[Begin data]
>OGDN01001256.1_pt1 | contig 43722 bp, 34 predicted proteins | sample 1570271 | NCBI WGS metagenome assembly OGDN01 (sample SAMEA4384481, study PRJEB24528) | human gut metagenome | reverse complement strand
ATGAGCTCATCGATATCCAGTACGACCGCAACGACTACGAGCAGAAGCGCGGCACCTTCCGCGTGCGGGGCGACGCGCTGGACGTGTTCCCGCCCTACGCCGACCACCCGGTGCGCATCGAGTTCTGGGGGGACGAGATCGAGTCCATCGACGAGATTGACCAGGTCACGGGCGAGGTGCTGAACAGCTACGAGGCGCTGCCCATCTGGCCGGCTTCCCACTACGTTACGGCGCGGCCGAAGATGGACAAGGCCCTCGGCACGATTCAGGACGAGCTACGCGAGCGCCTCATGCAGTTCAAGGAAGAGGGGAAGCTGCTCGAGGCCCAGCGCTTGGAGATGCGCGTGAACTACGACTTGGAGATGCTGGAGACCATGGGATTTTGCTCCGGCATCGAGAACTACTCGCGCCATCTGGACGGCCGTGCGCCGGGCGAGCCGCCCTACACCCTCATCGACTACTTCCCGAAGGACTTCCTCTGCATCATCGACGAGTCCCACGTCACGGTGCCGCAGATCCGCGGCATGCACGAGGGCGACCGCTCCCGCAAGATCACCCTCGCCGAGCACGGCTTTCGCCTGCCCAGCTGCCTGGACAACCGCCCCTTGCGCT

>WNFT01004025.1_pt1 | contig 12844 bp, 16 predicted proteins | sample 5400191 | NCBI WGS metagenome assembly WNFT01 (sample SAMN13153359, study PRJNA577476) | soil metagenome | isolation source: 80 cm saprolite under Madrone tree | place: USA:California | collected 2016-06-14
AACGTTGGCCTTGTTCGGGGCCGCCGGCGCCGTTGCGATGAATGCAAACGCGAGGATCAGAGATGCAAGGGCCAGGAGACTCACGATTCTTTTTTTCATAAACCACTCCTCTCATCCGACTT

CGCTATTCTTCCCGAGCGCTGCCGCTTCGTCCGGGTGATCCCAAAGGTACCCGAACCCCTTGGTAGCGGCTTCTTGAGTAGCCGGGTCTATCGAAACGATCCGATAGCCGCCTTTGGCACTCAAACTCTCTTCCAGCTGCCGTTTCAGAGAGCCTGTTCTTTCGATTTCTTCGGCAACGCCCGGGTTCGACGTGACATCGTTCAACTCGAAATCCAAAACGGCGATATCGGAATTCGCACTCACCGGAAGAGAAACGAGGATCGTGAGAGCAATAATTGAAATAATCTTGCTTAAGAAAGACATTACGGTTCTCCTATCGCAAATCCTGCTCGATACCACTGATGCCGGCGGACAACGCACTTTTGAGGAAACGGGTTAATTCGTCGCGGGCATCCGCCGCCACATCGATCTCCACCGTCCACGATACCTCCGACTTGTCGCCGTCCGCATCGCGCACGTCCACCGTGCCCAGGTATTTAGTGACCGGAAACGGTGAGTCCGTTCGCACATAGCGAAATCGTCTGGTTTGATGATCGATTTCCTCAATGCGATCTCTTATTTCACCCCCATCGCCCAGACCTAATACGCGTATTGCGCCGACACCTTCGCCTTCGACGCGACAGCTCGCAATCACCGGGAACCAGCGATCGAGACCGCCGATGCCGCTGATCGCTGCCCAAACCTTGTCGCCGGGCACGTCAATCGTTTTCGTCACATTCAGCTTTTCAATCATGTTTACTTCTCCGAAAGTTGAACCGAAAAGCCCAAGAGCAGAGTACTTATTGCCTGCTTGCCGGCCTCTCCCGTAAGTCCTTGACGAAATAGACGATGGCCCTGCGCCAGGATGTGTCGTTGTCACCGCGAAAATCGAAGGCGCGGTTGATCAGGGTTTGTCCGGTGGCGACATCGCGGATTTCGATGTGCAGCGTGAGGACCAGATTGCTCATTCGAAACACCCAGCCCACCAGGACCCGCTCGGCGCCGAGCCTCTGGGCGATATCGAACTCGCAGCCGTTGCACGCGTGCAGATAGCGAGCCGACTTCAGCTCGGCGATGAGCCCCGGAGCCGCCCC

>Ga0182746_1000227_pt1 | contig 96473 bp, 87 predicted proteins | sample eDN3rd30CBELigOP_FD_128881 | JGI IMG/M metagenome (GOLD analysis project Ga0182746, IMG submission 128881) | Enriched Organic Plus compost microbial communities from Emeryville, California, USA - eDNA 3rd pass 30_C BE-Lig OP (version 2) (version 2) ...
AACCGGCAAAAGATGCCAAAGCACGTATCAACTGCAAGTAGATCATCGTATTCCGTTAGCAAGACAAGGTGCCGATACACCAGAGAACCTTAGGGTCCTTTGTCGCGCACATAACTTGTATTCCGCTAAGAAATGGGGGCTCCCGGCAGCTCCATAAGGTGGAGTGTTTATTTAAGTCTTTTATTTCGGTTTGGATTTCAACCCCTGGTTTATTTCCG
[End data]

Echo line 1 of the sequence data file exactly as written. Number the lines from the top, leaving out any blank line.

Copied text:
>OGDN01001256.1_pt1 | contig 43722 bp, 34 predicted proteins | sample 1570271 | NCBI WGS metagenome assembly OGDN01 (sample SAMEA4384481, study PRJEB24528) | human gut metagenome | reverse complement strand